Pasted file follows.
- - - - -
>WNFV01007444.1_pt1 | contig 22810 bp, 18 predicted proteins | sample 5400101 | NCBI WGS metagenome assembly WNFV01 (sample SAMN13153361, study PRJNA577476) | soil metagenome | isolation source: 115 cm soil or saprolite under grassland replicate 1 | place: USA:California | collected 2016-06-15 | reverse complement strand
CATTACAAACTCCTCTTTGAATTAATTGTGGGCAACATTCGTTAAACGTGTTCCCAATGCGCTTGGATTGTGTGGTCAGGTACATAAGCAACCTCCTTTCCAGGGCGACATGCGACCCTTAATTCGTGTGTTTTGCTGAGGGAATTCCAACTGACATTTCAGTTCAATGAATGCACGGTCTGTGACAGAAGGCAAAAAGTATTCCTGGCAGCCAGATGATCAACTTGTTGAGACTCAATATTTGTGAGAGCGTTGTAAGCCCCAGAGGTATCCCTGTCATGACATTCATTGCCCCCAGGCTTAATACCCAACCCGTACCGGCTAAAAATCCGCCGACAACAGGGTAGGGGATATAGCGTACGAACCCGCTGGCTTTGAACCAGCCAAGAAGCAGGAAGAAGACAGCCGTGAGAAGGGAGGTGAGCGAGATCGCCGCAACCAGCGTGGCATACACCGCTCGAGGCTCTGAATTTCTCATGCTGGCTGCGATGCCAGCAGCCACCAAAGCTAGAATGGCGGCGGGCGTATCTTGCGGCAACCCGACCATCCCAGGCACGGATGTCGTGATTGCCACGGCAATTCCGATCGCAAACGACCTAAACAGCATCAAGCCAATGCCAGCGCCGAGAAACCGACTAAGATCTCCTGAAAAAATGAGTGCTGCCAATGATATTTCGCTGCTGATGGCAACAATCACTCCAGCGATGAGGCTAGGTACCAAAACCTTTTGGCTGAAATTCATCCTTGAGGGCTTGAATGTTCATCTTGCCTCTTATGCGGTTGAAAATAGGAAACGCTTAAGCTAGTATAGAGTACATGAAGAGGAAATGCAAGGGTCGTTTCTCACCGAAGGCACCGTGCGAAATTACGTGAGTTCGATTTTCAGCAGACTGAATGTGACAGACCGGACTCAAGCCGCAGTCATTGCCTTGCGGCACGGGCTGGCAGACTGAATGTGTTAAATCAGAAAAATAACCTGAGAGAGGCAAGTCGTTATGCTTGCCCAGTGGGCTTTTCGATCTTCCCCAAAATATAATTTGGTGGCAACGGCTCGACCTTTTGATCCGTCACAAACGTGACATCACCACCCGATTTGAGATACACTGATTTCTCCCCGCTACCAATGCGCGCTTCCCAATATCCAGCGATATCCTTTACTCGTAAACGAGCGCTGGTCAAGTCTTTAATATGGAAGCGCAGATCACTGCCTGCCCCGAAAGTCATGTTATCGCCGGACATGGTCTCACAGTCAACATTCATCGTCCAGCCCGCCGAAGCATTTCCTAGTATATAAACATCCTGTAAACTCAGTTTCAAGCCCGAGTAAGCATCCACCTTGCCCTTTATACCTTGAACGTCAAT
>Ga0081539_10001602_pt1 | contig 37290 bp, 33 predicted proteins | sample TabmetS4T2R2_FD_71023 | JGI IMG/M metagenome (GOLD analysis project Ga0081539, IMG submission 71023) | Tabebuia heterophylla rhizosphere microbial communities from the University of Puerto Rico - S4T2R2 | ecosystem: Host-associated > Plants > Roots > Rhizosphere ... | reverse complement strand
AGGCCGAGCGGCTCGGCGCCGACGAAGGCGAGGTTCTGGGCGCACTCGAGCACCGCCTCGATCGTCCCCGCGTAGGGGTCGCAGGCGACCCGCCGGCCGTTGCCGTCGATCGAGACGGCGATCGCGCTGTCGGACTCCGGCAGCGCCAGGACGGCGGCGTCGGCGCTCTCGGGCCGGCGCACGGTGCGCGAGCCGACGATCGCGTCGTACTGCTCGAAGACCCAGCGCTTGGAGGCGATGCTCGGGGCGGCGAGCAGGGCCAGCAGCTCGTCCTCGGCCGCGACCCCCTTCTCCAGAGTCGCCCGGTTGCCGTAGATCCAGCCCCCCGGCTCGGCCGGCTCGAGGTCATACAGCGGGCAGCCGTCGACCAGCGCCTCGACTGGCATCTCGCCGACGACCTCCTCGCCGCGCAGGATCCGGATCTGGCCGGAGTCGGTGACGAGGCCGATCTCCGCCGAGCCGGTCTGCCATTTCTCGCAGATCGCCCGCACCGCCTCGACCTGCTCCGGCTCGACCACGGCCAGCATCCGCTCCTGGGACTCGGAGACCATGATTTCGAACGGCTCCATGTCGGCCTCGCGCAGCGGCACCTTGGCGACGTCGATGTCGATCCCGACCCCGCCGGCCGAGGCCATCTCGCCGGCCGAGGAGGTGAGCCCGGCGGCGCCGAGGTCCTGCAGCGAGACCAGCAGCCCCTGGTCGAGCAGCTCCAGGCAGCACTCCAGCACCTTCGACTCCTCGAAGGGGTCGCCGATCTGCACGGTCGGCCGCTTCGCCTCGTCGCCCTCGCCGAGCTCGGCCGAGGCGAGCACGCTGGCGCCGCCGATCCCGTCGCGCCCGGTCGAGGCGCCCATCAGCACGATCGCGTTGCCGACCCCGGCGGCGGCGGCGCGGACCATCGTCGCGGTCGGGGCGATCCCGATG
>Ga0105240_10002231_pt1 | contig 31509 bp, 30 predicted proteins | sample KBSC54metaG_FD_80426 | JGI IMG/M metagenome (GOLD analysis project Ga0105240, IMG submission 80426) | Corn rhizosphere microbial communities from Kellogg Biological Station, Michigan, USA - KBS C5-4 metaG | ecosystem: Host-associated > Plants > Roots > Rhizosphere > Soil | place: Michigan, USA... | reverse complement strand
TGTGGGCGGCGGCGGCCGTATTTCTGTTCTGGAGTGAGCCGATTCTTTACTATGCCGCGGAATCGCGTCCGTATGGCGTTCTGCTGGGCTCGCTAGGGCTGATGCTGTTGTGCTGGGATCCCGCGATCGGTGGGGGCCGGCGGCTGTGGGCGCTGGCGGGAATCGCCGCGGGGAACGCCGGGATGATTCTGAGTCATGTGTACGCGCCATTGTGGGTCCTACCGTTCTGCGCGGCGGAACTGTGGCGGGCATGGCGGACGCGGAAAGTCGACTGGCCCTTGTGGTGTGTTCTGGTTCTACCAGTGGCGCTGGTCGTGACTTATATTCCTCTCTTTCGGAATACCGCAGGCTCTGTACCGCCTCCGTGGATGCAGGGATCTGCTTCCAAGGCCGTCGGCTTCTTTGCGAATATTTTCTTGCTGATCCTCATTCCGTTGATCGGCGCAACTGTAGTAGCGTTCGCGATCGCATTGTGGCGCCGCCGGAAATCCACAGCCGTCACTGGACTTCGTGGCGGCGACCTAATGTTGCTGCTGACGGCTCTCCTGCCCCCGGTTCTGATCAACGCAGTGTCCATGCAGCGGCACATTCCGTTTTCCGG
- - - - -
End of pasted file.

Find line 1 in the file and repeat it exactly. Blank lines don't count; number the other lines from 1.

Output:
>WNFV01007444.1_pt1 | contig 22810 bp, 18 predicted proteins | sample 5400101 | NCBI WGS metagenome assembly WNFV01 (sample SAMN13153361, study PRJNA577476) | soil metagenome | isolation source: 115 cm soil or saprolite under grassland replicate 1 | place: USA:California | collected 2016-06-15 | reverse complement strand